"Why Commodities Defaults Could Spread", UBS Explains

Tyler Durden's picture

UBS has been keen to warn investors about just how perilous the situation in high yield has become - which works out nicely, because we’ve been saying precisely the same thing ever since it became readily apparent that between investors’ hunt for yield and energy producers’ desire to take advantage of low rates and forgiving capital markets in order to stay solvent, the market was setting up for a spectacular implosion. 

Lots of supply (hooray for record issuance!), a gullible retail crowd (bring on the secondaries and find me a junk bond ETF!), and a lack of liquidity in the secondary market (down with the prop traders!) have conspired to create a veritable nightmare scenario and with commodity prices (especially crude) set to remain in the doldrums for the foreseeable future, the question is not whether there will be defaults in HY energy, but rather what the fallout will be for the broader market. 

Or, as we put it in "The Junk Bond Heat Map Has Not Been This Red In A Long Time," at some point, investors (using other people's money) will tire of throwing good money after bad hoping to time the bottom tick in oil just right (and if oil tumbles in the $30, that may be just that moment) at which point the commodity capitulation which we noted previously, will spread away from just commodities and junk bonds, and spread to all sectors and products, including stocks. 

Here with more on the contagion risk from commodities defaults is UBS.

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From UBS

Credit contagion: why commodity defaults could spread

In the wake of the commodity price swoon one of the recurring questions is will the stress in commodity markets spillover to other sectors? 

First, regular readers will recall our HY energy default forecast of 10-15% through mid- 2016. Simply framed, the commodity related industries total 22.8% of the overall HY market index on a par-weighted basis. In our view, sectors most at-risk for defaults (defined as failure to pay, bankruptcy and distressed restructurings) total 18.2% of the index and include the oil/gas producer (10.6%), metals/mining (4.7%), and oil service/equipment (2.9%) industries. 

How large are contagion risks to the broader HY market? And what are the transmission channels? Historically, investors in the limited contagion camp would probably point to the early 1980s. In this cycle commodity price defaults spiked with the drop in oil prices yet average default rates (IG & HY) increased only moderately amidst a favorable economic environment. In our view, however, the parallels in terms of the credit and asset price cycles are a stretch versus the current context. In the last three cycles, commodity price defaults have either led or coincided with a broader rise in corporate default rates (Figure 2). 

But why should there be contagion from commodity sectors to other segments?

There is a clear pattern of default correlation dependent on fluctuations in national or international economic trends. Commodity price weakness is symptomatic of weak economic growth in China and emerging markets – with possible spillover risks for commodity related sovereigns (oil exporters) and corporates.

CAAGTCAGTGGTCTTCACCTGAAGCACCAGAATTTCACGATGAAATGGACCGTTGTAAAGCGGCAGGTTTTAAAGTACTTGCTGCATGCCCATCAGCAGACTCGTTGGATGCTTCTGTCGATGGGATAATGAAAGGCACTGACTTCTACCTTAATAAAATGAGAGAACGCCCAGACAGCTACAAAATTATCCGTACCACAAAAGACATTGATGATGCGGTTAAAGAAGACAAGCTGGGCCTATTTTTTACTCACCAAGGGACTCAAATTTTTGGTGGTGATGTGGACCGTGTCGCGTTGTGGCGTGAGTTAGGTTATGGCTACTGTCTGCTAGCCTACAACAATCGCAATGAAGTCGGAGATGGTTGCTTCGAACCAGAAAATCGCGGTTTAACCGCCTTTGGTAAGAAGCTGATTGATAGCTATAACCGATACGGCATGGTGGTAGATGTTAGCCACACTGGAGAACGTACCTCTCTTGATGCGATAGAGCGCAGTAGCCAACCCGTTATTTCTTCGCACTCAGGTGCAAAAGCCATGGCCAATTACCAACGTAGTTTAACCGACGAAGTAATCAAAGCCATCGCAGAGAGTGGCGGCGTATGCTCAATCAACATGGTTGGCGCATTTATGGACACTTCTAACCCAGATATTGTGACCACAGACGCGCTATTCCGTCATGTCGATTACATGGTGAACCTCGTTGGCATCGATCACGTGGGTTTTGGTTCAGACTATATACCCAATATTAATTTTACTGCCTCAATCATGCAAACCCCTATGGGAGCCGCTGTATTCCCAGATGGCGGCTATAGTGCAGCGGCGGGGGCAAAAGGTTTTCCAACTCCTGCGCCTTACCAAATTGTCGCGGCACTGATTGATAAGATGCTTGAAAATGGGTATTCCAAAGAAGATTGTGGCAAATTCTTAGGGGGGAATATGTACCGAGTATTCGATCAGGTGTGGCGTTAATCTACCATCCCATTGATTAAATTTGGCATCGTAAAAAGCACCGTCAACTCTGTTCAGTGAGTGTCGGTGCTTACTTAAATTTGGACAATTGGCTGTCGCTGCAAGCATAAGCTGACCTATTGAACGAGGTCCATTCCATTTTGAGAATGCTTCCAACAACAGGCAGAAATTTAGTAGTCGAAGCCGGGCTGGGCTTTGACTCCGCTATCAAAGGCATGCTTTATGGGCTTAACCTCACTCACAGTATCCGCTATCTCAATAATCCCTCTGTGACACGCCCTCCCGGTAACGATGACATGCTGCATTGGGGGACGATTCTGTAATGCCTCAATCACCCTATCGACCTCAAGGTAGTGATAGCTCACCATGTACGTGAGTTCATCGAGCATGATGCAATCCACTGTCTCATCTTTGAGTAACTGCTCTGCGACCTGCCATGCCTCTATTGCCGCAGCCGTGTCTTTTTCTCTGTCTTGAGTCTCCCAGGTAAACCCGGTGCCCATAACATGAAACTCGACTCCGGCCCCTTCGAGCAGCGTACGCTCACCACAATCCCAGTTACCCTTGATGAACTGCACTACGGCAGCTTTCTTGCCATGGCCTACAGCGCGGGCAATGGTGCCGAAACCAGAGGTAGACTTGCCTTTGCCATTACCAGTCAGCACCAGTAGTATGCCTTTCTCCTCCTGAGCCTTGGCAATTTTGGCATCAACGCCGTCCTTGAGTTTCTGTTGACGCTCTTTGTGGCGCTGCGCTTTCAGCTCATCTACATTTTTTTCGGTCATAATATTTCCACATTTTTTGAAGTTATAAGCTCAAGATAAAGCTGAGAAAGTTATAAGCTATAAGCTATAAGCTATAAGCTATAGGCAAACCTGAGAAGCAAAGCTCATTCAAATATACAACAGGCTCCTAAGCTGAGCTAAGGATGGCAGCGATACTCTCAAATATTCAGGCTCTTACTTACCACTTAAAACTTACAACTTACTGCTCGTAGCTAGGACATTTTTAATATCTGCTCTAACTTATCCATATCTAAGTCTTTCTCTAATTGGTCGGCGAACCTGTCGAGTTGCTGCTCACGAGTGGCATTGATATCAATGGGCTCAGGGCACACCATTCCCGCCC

In addition, distress in one sector affects the perceived creditworthiness as well as profits and investment of related firms in the production process. For example, exploration and production firm defaults could negatively affect suppliers and customers which would include oil equipment and service, metals, pipeline, infrastructure, and engineering firms. Furthermore, related literature points to the significance of the supply/demand balance for distressed debt; our theory is that there is a relatively finite pool of capital for distressed assets, implying greater supply of distressed paper pushes down valuations of like assets. Unfortunately, a rise in the supply of stressed bonds typically coincides with a decline in demand for such assets. This self-reinforcing dynamic historically leads to a re-pricing in lower quality segments. 

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Cognitive Dissonance's picture

Does a bear......ah, never mind.

<The answer to my unfinished question is...the bear shits wherever the hell (s)he wants to, just like the global bankster elite.>

Atomizer's picture

Does a negro blow climate change gas in the woods? Fixed it for you. Keep up the good work!

Lets Buy The Dip's picture

haha. Funniest comment I have heard today. 

China does not have a need for this stuff, as they are in trouble. 

However this week I keep watching the crazy stuff happening in CHINA. wow!

That HUGE STOCK MARKET crash in CHINA, Still happening has wiped many people out. OUCH! its lured in many novice traders who have quit their jobs,

Its roping in the little guy. 

 This novice farmer investor has basically lost his entire lifesaving’s and also his entire family fortune as well.Watch the video here ==> http://www.bit.ly/1fMcakI

Atomizer's picture

UBS, you're fucked. You have sometime to clean out the cubicle desk. The Feds will arrive.

nmewn's picture

UBS, worthless crony POS's.

JC-BI's picture
JC-BI (not verified) Jul 30, 2015 5:16 PM

3 more things:

1. Credit is too fluid thanks to the corrupt FED


2. The US economy has reached depression level which affects other economies

3. No confidence in the US dollar

kaiserhoff's picture

The corn belt is looking at another year of massive losses.

New crop projections within a whisker of last year.  That won't help.